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Old 09-14-2016, 12:20 PM   #70
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No matter how much you spend you are cool if you can afford it.

What to spend on and how much to spend is a decision only you can make. Just like when to retire vs how long to work.

It doesn't matter what anyone else thinks, it only matters what you think. It's "ducats and buckets", how many ducats to throw in which buckets. As long as you don't run out of ducats you may throw as many as you like and we all have our favorite buckets and they are all different too.

Have fun!
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Old 09-14-2016, 12:56 PM   #71
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I feel exactly the opposite. I want much less than I did 10 or 15 years ago- also I care far less about what anyone thinks of how I dress, what I drive or how I live. I'd downsize if I could after the kids leave for college, but hubby says they're carrying him out of this house in a pine box, so I guess we're staying...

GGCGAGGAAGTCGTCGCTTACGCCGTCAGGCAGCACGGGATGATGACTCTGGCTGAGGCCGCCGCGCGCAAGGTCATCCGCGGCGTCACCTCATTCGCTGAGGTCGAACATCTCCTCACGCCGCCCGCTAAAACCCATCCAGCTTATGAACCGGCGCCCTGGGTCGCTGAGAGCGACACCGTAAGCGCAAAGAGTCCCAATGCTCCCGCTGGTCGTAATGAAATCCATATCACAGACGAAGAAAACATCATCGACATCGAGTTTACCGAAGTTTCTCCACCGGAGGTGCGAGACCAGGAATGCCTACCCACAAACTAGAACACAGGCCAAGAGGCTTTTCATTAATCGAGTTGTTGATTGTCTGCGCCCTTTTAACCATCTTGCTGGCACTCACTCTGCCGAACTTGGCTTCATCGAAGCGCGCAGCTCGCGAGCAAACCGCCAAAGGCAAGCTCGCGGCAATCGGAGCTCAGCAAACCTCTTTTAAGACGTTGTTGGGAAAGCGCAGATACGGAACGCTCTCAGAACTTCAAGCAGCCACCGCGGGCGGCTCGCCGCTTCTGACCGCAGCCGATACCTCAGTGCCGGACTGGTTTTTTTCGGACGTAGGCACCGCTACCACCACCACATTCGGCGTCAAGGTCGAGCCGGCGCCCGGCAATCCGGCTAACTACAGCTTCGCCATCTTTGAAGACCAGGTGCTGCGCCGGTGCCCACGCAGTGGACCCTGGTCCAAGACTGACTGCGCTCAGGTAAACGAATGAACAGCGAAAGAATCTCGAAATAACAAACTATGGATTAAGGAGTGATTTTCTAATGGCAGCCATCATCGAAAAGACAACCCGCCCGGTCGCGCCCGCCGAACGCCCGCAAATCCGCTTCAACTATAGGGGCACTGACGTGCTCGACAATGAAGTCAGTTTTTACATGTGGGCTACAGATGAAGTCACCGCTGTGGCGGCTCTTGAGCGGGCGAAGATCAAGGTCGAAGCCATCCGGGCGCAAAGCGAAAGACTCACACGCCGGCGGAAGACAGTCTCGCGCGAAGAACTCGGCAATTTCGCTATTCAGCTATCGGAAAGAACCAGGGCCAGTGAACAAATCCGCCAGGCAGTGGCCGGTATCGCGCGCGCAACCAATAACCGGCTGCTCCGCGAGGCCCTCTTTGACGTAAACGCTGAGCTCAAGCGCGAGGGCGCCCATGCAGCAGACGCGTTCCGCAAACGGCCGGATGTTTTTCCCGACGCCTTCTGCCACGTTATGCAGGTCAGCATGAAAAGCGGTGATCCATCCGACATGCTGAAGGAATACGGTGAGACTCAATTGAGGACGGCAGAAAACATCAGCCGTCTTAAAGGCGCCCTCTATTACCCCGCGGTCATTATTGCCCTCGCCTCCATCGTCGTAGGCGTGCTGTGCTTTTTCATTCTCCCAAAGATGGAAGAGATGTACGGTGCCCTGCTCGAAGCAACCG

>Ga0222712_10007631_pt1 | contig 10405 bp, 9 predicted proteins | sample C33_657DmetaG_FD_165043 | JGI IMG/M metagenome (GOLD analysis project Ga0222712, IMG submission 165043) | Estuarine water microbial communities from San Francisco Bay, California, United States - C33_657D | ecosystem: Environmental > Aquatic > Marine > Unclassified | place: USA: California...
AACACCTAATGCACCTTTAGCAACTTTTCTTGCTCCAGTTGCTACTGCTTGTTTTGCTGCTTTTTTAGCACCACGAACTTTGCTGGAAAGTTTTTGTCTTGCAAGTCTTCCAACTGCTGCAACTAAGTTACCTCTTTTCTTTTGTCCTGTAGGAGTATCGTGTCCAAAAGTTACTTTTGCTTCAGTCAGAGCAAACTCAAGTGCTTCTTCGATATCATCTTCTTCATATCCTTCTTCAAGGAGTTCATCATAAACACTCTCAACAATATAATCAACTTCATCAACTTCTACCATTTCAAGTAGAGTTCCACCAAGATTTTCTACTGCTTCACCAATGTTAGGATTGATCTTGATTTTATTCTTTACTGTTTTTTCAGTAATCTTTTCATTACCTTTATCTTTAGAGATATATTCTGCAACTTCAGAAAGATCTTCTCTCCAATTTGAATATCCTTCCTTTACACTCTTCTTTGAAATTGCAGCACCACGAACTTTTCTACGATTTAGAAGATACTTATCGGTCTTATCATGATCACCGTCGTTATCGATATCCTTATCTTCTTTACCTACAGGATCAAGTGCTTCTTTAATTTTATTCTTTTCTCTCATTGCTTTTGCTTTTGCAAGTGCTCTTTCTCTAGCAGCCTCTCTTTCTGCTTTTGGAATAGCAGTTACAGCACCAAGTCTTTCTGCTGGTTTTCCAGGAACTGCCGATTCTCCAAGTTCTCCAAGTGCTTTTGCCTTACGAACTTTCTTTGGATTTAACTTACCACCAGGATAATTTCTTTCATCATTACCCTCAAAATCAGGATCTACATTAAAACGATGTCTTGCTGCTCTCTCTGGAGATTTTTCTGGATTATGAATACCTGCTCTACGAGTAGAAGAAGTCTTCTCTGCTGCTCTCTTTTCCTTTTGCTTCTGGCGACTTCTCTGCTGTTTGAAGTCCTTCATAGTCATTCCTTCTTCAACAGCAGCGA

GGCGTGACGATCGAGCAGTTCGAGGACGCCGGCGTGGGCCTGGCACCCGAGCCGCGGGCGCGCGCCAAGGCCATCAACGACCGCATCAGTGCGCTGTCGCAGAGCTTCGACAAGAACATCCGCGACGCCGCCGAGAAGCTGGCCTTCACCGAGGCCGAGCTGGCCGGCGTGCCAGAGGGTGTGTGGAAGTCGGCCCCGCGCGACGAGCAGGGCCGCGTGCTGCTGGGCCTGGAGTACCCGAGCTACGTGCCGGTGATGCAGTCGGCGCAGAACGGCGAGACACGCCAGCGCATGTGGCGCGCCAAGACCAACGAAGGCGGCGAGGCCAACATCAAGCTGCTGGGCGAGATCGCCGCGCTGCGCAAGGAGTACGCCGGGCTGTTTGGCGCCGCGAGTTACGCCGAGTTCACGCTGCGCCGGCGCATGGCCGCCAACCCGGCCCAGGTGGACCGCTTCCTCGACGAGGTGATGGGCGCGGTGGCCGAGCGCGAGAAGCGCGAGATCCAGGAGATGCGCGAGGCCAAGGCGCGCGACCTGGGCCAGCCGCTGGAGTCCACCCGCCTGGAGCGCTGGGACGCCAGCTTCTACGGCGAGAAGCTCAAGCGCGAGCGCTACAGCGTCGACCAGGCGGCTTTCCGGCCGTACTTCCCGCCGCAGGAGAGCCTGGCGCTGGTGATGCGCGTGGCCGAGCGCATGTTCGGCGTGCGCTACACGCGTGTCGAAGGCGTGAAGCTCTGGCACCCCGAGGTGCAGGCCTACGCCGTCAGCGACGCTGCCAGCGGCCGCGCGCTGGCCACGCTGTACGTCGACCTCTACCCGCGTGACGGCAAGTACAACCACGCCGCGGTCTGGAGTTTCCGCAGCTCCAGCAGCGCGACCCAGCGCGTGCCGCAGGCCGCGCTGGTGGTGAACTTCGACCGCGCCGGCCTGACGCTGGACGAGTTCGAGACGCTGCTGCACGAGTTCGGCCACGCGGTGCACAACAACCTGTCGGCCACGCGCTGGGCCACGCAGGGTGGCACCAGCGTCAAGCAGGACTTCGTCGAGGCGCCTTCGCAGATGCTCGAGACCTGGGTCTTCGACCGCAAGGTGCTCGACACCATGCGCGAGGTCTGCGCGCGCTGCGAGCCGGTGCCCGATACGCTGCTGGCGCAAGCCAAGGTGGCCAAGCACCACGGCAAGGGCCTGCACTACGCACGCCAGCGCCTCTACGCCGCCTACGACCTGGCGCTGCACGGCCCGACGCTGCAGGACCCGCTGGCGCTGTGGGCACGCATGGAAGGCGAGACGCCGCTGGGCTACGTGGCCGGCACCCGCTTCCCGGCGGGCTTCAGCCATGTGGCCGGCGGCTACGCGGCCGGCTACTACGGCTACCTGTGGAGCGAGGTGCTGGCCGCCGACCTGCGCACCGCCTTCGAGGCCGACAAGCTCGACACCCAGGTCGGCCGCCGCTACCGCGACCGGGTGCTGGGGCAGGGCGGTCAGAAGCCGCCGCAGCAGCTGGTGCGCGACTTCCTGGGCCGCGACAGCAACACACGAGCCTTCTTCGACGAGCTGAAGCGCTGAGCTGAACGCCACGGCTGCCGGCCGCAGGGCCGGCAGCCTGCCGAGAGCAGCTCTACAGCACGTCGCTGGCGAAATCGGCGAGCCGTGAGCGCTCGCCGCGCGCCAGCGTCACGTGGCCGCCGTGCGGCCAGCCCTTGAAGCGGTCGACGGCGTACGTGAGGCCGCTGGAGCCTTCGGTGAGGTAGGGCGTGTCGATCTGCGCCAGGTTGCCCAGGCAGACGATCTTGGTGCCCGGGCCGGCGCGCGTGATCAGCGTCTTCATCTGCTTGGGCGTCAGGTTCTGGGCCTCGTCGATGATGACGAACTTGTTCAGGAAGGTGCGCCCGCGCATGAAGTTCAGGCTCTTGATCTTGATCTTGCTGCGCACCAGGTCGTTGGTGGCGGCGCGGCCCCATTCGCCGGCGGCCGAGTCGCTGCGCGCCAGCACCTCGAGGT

Well, I might feel the same way if I was coming from a higher level, so to speak. But, I already live in a small, old house with only 1 bathroom. The house is 100 years old, needs a lot of work. It's about 1500 square feet, but not laid out all that well...although in casual house hunting, I've discovered that most houses in the 1500 square foot range are laid out even worse, for my needs. Plus, the neighborhood, hell, the whole county, has been on the decline for awhile, and I think it's only going to get worse.

I also don't travel all that much. I haven't been on a "real" vacation in about two years...just short little day trips here and there. If I was to retire right now, I could maintain my standard of living. But, moving would put a strain on me. And I wouldn't be able to travel much. So that's why I'm holding out a bit longer in the w*rkforce. I'm not overly concerned about fancy cars, clothes, fine dining, etc. But I don't want to retire just to be stuck in an old house all day, and be too dependent on the stock market to improve my standard of living.

If I already had the big, fancy house, and all the other luxury trappings, I might be tempted to downsize and make do with less. But, I'm already fairly minimalistic.
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Old 09-14-2016, 02:14 PM   #72